The History of Opal - The October Birthstone
The name opal originates from the Greek ‘opallios’ which means ‘to see a change in colour’. It is no surprise where this name originates, given opal’s unique colour changing characteristics which make it so special. Throughout history opal has been believed to bring the wearer bad luck, however this belief can be largely traced back to one pivotal piece of fiction.
It was Sir Walter Scott’s final novel, Anne of Geierstein, which linked opal to misfortune. Reader’s believed that the heroine had been bewitched by an opal, leading to her untimely death. This single piece of work was responsible for a 50% decline in sales of opal in Europe. Proving the irrevocable power of fiction on the perception of this October birthstone.
Opal’s unique play of colours was first explained in the 1960’s by scientists who discovered that the gem was composed of microscopic silica sphere which diffracted light to display its range of colours. Opal was first discovered in Australia in 1849 by the German geologist, Johannes Menge. Since then, Australia has produced over 90% of the world’s supply of opal.
This October gem is formed when the rains soaked the dry Outback rocks, carrying silica deep underground. In some instances, water has seeped around seashells, skeletons and wood to result in astounding opalized fossils.
The world’s most expensive opal was found in 1956. Known as the ‘Olympic Australis’, this stunning stone was valued at $2.5m in 2005. Measuring 11 inches, this precious specimen is kept secure in Sydney and is measured at a breath-taking 17,000 carats.
Opals & Life on Mars
Evidence has emerged about the possible existence of life on Mars as traces of opal have been discovered from the Martian meteorite; originating from the Nakhla meteorite. Upon landing in the Egyptian town, Nakhla, in 1911, the meteorite contained a secret that could that could advance the search for life on the red planet.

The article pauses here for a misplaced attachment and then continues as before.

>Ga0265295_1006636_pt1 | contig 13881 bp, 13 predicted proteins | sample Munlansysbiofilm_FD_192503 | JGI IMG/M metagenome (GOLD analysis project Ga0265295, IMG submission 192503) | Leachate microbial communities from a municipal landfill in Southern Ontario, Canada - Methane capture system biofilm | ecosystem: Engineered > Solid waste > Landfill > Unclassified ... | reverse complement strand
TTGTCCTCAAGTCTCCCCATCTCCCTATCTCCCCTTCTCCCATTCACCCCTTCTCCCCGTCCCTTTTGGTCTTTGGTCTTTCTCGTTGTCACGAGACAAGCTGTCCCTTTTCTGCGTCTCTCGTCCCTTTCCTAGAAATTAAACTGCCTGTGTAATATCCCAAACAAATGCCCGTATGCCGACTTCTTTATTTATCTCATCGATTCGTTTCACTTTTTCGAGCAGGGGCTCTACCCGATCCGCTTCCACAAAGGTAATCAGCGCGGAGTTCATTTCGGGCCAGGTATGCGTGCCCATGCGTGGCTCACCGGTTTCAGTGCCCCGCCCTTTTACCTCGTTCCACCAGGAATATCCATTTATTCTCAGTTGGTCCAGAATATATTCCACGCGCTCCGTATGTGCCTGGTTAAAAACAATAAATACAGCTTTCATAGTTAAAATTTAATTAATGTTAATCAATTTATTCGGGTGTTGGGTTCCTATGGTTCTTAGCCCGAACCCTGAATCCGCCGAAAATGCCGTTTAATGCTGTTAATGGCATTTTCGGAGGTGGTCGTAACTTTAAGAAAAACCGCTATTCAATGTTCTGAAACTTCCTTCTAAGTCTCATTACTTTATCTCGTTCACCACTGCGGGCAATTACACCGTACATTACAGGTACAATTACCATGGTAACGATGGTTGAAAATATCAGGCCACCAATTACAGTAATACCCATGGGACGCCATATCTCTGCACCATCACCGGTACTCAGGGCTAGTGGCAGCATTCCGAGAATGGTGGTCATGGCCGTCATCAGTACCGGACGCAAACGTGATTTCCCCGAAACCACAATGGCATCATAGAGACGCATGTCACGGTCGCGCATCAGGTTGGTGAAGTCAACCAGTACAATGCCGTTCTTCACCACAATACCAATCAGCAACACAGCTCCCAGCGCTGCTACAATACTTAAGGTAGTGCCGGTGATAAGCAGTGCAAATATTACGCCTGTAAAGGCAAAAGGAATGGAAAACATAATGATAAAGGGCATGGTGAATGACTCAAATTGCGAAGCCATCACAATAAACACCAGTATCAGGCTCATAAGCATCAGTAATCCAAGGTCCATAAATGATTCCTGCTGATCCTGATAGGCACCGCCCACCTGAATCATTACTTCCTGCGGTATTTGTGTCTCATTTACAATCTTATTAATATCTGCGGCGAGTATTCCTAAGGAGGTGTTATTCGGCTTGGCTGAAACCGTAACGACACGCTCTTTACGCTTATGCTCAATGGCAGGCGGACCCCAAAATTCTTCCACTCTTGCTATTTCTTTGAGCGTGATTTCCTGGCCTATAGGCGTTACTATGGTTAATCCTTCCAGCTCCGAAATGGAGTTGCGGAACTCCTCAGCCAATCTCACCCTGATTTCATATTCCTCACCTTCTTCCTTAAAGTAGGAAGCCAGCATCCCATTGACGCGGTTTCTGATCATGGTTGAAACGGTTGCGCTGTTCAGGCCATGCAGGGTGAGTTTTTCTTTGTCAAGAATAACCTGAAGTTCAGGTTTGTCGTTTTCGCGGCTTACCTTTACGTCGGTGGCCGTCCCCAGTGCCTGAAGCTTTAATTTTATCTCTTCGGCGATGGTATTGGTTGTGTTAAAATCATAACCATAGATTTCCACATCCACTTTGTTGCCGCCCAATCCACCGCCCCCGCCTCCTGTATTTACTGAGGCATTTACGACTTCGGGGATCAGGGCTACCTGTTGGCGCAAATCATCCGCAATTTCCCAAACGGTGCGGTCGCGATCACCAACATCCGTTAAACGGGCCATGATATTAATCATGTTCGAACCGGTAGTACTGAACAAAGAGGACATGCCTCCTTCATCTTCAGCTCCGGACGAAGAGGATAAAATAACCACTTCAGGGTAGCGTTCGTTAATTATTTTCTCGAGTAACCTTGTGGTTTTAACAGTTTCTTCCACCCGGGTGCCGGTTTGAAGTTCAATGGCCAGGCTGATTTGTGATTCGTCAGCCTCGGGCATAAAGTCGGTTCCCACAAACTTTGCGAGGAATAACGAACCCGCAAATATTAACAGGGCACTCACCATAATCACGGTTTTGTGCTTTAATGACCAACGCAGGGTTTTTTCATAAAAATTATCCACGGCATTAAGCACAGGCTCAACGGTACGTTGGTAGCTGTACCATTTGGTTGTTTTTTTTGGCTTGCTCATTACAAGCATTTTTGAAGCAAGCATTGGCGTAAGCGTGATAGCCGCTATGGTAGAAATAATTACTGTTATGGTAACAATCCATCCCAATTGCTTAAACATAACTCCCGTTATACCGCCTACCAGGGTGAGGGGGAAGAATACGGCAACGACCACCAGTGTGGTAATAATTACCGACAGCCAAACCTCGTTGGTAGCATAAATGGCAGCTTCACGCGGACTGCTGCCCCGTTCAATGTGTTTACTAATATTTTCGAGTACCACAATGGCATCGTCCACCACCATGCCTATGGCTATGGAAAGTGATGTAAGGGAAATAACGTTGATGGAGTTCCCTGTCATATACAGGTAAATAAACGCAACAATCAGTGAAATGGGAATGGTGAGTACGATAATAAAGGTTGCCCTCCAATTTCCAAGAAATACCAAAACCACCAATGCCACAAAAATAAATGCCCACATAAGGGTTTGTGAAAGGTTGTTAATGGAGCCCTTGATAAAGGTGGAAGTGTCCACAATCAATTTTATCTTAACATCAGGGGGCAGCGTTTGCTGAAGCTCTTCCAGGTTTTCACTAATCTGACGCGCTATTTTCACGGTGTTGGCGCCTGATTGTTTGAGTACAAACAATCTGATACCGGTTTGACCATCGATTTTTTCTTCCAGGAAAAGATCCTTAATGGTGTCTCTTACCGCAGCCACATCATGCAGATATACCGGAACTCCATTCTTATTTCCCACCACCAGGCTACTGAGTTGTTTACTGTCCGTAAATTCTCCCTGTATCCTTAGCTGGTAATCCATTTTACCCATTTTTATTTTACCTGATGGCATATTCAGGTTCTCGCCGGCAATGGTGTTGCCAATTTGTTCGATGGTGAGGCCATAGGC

Using a scanning electron microscope, a team of scientists from the University of Glasgow were able to separate minute traces of the gemstone opal from the meteorite. It was the first time that a shard of Mars had been proven to contain this familiar mineraloid.
Professor Martin Lee, lead author of the research paper published in the Meteoritics and Planetary Science, said: ‘the slice of Nakhla that we have is small, and the amount of fire opal we’ve found in it is even smaller, but our discovery of opal… confirms findings from NASA’s imaging and exploration of the Martian surface which appeared to show deposits of opal.’
Today it is popularly theorised that Nakhla opal was formed by the interaction of Martian water with silica. Through this finding, NASA was able to glean an indication of where life might exist on Mars. On Earth, opals often form close to hot springs, and, since microbial life also thrives in such conditions, an opal could potentially preserve said microbes for millions of years. Therefore closer scrutiny of Martian opals could teach us much more about the Red Planet, including whether or not it was once host to life.
Opal October Birthstone Jewellery
Opal has long been admired by the rich and famous. Famous opal lovers include, Elizabeth Taylor, Elvis Presley, Andy Warhol and Victoir De Castellane, Creative Director of Dior Fine Jewellery.
In an interview with Harper’s Bazaar, Victoir states:
“I am crazy about Australian Opals. They look artificial but are completely natural. You get every colour in one stone; that’s economic, non? And the colours are so fluorescent; they’re very strange, almost like a rainbow.”